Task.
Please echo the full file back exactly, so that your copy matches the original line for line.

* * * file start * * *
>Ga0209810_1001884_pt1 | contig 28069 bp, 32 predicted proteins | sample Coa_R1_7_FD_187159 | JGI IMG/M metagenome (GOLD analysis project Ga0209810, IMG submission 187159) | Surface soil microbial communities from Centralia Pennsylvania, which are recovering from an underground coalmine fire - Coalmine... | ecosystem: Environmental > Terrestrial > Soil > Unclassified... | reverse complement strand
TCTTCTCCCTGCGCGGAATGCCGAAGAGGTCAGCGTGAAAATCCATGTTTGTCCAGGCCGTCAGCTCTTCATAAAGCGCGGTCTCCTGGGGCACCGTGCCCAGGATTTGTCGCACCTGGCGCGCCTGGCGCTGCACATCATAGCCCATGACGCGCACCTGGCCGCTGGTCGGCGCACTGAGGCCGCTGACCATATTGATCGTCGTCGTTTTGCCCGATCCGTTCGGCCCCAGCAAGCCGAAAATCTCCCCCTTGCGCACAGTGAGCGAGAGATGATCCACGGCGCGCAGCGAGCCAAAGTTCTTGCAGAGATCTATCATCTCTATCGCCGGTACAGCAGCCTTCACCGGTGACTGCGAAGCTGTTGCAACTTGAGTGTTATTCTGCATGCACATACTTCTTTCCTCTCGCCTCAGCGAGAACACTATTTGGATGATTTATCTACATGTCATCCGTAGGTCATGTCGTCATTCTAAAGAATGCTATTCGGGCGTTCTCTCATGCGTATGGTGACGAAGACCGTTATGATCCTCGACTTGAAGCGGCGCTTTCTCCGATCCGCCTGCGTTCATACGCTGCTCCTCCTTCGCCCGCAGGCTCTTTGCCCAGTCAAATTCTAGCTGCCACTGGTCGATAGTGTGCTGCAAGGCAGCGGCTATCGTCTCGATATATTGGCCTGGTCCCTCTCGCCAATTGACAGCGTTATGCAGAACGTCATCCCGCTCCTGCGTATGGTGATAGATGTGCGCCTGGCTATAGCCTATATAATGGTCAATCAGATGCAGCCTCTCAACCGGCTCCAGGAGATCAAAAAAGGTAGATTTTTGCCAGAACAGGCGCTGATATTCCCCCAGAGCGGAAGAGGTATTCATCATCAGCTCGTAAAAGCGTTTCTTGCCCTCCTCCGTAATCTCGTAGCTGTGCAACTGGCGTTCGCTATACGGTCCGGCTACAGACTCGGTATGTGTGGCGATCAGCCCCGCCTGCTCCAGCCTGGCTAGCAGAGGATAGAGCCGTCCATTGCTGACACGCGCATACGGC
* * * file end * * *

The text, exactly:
>Ga0209810_1001884_pt1 | contig 28069 bp, 32 predicted proteins | sample Coa_R1_7_FD_187159 | JGI IMG/M metagenome (GOLD analysis project Ga0209810, IMG submission 187159) | Surface soil microbial communities from Centralia Pennsylvania, which are recovering from an underground coalmine fire - Coalmine... | ecosystem: Environmental > Terrestrial > Soil > Unclassified... | reverse complement strand
TCTTCTCCCTGCGCGGAATGCCGAAGAGGTCAGCGTGAAAATCCATGTTTGTCCAGGCCGTCAGCTCTTCATAAAGCGCGGTCTCCTGGGGCACCGTGCCCAGGATTTGTCGCACCTGGCGCGCCTGGCGCTGCACATCATAGCCCATGACGCGCACCTGGCCGCTGGTCGGCGCACTGAGGCCGCTGACCATATTGATCGTCGTCGTTTTGCCCGATCCGTTCGGCCCCAGCAAGCCGAAAATCTCCCCCTTGCGCACAGTGAGCGAGAGATGATCCACGGCGCGCAGCGAGCCAAAGTTCTTGCAGAGATCTATCATCTCTATCGCCGGTACAGCAGCCTTCACCGGTGACTGCGAAGCTGTTGCAACTTGAGTGTTATTCTGCATGCACATACTTCTTTCCTCTCGCCTCAGCGAGAACACTATTTGGATGATTTATCTACATGTCATCCGTAGGTCATGTCGTCATTCTAAAGAATGCTATTCGGGCGTTCTCTCATGCGTATGGTGACGAAGACCGTTATGATCCTCGACTTGAAGCGGCGCTTTCTCCGATCCGCCTGCGTTCATACGCTGCTCCTCCTTCGCCCGCAGGCTCTTTGCCCAGTCAAATTCTAGCTGCCACTGGTCGATAGTGTGCTGCAAGGCAGCGGCTATCGTCTCGATATATTGGCCTGGTCCCTCTCGCCAATTGACAGCGTTATGCAGAACGTCATCCCGCTCCTGCGTATGGTGATAGATGTGCGCCTGGCTATAGCCTATATAATGGTCAATCAGATGCAGCCTCTCAACCGGCTCCAGGAGATCAAAAAAGGTAGATTTTTGCCAGAACAGGCGCTGATATTCCCCCAGAGCGGAAGAGGTATTCATCATCAGCTCGTAAAAGCGTTTCTTGCCCTCCTCCGTAATCTCGTAGCTGTGCAACTGGCGTTCGCTATACGGTCCGGCTACAGACTCGGTATGTGTGGCGATCAGCCCCGCCTGCTCCAGCCTGGCTAGCAGAGGATAGAGCCGTCCATTGCTGACACGCGCATACGGC